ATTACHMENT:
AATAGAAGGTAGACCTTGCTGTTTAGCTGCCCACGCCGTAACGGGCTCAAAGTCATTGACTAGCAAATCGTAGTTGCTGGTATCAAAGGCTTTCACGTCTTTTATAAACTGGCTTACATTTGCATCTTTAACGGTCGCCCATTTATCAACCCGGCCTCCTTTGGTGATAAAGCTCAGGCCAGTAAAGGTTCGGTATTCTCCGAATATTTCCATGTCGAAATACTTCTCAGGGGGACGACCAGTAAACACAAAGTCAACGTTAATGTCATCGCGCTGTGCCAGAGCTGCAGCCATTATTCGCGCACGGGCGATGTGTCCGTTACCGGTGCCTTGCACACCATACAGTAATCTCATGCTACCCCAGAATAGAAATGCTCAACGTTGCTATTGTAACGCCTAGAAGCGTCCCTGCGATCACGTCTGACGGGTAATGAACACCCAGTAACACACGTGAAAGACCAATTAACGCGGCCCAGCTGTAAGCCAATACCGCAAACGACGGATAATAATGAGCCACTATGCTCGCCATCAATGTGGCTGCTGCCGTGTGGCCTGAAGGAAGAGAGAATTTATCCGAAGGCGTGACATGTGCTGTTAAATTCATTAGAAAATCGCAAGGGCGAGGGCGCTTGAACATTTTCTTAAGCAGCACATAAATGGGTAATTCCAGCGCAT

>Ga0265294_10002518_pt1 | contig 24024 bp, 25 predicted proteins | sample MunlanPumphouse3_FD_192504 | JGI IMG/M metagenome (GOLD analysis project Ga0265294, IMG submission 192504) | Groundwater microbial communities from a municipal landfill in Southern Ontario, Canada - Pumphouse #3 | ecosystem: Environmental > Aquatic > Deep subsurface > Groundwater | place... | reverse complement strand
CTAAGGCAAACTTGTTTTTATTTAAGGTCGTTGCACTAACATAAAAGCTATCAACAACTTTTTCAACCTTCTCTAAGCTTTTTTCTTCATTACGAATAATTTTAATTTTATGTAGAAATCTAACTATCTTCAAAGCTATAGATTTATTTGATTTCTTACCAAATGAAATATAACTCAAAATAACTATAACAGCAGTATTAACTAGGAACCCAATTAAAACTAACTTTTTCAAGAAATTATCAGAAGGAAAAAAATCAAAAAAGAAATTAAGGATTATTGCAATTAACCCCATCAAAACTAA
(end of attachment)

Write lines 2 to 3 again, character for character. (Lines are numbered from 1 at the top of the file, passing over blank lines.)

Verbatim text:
>Ga0265294_10002518_pt1 | contig 24024 bp, 25 predicted proteins | sample MunlanPumphouse3_FD_192504 | JGI IMG/M metagenome (GOLD analysis project Ga0265294, IMG submission 192504) | Groundwater microbial communities from a municipal landfill in Southern Ontario, Canada - Pumphouse #3 | ecosystem: Environmental > Aquatic > Deep subsurface > Groundwater | place... | reverse complement strand
CTAAGGCAAACTTGTTTTTATTTAAGGTCGTTGCACTAACATAAAAGCTATCAACAACTTTTTCAACCTTCTCTAAGCTTTTTTCTTCATTACGAATAATTTTAATTTTATGTAGAAATCTAACTATCTTCAAAGCTATAGATTTATTTGATTTCTTACCAAATGAAATATAACTCAAAATAACTATAACAGCAGTATTAACTAGGAACCCAATTAAAACTAACTTTTTCAAGAAATTATCAGAAGGAAAAAAATCAAAAAAGAAATTAAGGATTATTGCAATTAACCCCATCAAAACTAA